I am the son of Indian immigrants, from Kerala, India. Mom and Dad came to America in the early 70s from Calcutta, India. They came to choose a better life for their future children. Mom got on a plane with eight American dollars in her pocket, hoping her friends would receive the telegram and be at John F. Kennedy airport when she landed. (They were!) From that moment, to the thousands that have followed, she showed strength and courage. Imagine, moving from tropical India, to New York, New York. She didn’t know what snow was. My dad didn’t know how to drive, but he went on to make a living for 11 years driving in Manhattan! My parents didn’t know how to cook turkey, but when my first-grade teacher heard that I had chicken curry for Thanksgiving, she called my mom on the phone and yelled at her. (Those were different, less culturally sensitive times). Needless to say, the next year, we had the spiciest Turkey ever cooked in America! It was delicious.
Every day, in the minute choices from what we would eat, to when they would wake up, to when they would work, they chose strength and courage by putting in effort, energy and time to provide for my brother and me. Twelve-hour days were a norm for my mom as a nurse, and my dad put in 14- to 16-hour days as a driver and then a small business owner. Every day, without complaint, they woke up, sought the Lord, loved us well, and went to work. Strength and courage were the foundation upon which they built our family.
It wasn’t just my parents. Strength and courage was a hallmark of the close community of Malayalee parents that formed our community. My aunties and uncles followed the same creed – worship God and rely on Him, provide for your family, bless your children (and now grandchildren) with opportunity. They each modeled strength and courage in their unique ways.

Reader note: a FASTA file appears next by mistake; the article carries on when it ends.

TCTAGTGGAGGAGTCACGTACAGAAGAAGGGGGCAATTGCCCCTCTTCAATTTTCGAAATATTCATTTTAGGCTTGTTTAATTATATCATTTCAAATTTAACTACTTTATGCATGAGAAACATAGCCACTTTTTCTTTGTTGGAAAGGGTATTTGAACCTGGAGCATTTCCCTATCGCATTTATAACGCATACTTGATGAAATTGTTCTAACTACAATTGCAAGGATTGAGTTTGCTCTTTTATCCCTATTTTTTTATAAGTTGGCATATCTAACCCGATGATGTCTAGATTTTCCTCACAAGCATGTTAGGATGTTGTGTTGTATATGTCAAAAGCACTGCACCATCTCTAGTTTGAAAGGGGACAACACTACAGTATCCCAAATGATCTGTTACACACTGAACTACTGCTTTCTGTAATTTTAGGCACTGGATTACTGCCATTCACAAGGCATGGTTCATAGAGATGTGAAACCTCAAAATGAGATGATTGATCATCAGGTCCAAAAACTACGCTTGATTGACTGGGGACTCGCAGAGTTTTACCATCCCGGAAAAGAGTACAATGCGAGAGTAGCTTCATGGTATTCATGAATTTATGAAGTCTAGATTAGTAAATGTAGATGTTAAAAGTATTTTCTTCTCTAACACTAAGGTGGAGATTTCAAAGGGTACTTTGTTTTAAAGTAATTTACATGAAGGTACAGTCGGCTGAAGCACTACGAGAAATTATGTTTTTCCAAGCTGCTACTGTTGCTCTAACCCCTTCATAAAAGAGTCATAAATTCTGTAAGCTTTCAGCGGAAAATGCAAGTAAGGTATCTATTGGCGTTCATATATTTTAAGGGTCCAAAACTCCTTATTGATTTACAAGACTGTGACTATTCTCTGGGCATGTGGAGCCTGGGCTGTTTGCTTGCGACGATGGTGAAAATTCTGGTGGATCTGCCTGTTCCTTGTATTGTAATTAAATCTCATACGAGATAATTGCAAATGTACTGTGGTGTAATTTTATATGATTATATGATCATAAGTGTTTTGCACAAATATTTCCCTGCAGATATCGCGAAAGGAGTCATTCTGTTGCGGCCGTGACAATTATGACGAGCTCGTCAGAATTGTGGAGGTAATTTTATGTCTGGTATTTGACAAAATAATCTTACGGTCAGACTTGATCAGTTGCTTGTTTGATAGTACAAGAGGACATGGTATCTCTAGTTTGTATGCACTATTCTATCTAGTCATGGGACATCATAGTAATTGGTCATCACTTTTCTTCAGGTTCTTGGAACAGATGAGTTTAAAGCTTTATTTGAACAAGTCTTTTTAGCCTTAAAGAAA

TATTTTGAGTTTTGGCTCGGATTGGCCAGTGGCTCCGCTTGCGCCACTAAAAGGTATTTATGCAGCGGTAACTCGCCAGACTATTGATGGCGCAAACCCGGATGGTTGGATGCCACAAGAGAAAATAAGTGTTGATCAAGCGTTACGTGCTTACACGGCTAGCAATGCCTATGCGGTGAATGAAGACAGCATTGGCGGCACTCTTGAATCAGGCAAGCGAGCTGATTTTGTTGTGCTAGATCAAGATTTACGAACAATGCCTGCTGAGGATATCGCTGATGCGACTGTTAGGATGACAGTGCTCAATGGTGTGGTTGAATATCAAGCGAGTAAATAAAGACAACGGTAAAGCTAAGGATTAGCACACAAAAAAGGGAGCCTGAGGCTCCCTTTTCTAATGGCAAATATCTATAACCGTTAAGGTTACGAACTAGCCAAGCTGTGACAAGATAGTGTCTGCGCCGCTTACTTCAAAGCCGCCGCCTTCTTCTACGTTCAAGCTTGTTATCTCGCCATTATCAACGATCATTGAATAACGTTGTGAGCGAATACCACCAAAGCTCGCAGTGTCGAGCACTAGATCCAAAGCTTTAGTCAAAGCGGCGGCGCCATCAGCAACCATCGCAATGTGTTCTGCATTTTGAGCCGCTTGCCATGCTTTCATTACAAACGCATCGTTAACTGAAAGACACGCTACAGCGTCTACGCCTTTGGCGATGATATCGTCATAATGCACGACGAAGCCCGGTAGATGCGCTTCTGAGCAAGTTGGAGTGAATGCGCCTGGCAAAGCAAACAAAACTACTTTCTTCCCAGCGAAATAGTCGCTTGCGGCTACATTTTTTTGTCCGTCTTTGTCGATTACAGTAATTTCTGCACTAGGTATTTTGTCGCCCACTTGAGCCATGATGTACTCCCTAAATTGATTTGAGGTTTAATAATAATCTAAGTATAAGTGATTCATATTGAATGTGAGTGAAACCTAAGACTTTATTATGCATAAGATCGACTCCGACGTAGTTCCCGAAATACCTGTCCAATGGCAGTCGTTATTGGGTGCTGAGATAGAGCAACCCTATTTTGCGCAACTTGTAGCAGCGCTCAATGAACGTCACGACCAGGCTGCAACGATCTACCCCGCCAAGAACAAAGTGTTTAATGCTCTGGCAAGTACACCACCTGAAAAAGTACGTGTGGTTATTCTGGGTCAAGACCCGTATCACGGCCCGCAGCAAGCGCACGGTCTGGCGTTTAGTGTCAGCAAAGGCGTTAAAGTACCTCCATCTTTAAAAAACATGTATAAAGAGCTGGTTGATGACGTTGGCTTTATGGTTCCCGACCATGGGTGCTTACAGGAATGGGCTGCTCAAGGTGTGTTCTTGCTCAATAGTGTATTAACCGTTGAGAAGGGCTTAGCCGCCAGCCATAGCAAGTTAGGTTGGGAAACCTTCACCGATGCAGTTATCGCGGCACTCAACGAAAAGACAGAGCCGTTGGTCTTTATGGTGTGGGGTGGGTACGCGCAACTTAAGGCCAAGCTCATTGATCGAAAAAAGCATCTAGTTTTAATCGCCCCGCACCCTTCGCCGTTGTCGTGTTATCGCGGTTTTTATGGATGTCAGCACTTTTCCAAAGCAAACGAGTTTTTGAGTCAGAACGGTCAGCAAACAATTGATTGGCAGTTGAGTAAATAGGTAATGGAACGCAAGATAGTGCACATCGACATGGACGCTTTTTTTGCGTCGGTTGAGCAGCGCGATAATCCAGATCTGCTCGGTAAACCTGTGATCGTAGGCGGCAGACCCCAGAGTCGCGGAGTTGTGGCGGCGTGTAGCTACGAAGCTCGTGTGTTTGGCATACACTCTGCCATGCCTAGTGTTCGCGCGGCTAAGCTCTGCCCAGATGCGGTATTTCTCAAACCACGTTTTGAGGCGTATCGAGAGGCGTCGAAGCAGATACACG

“Because of Mom & Dad and our community and culture, strength and courage is not just a phrase for me, but a lifestyle. ”
Because of Mom & Dad and our community and culture, strength and courage is not just a phrase for me, but a lifestyle. This lifestyle was modeled for me, I’ve intentionally tried to emulate it, and I’ve realized that it requires daily choices of surrender. In every situation, I want to choose strength and courage. Not the easy way or the most traditional path, but the one that requires strength and courage. Like Mom and Dad, this applies to the small things - how I spend my time, what I eat, when I run, stepping into the hard conversation, and the list goes on and on. This isn’t easy for me. I enjoy vegging, relaxing, eating chocolate and sleeping. Strength and courage is a daily, moment-by-moment decision, and in each of those moments, I draw on the example of my parents.
My parents taught me strength and courage in the everyday choices. What about you? Who have been the biggest influence in your life around strength and courage? What are choices that you want to be strong and courageous in, but just need a little extra encouragement along the way to get there?
Stay tuned for Post 2, where I’ll tell you about the lessons I learned from my awesome wife, Susie. She’s amazing. We’ve been married for 19 years, and everyday gets even more precious.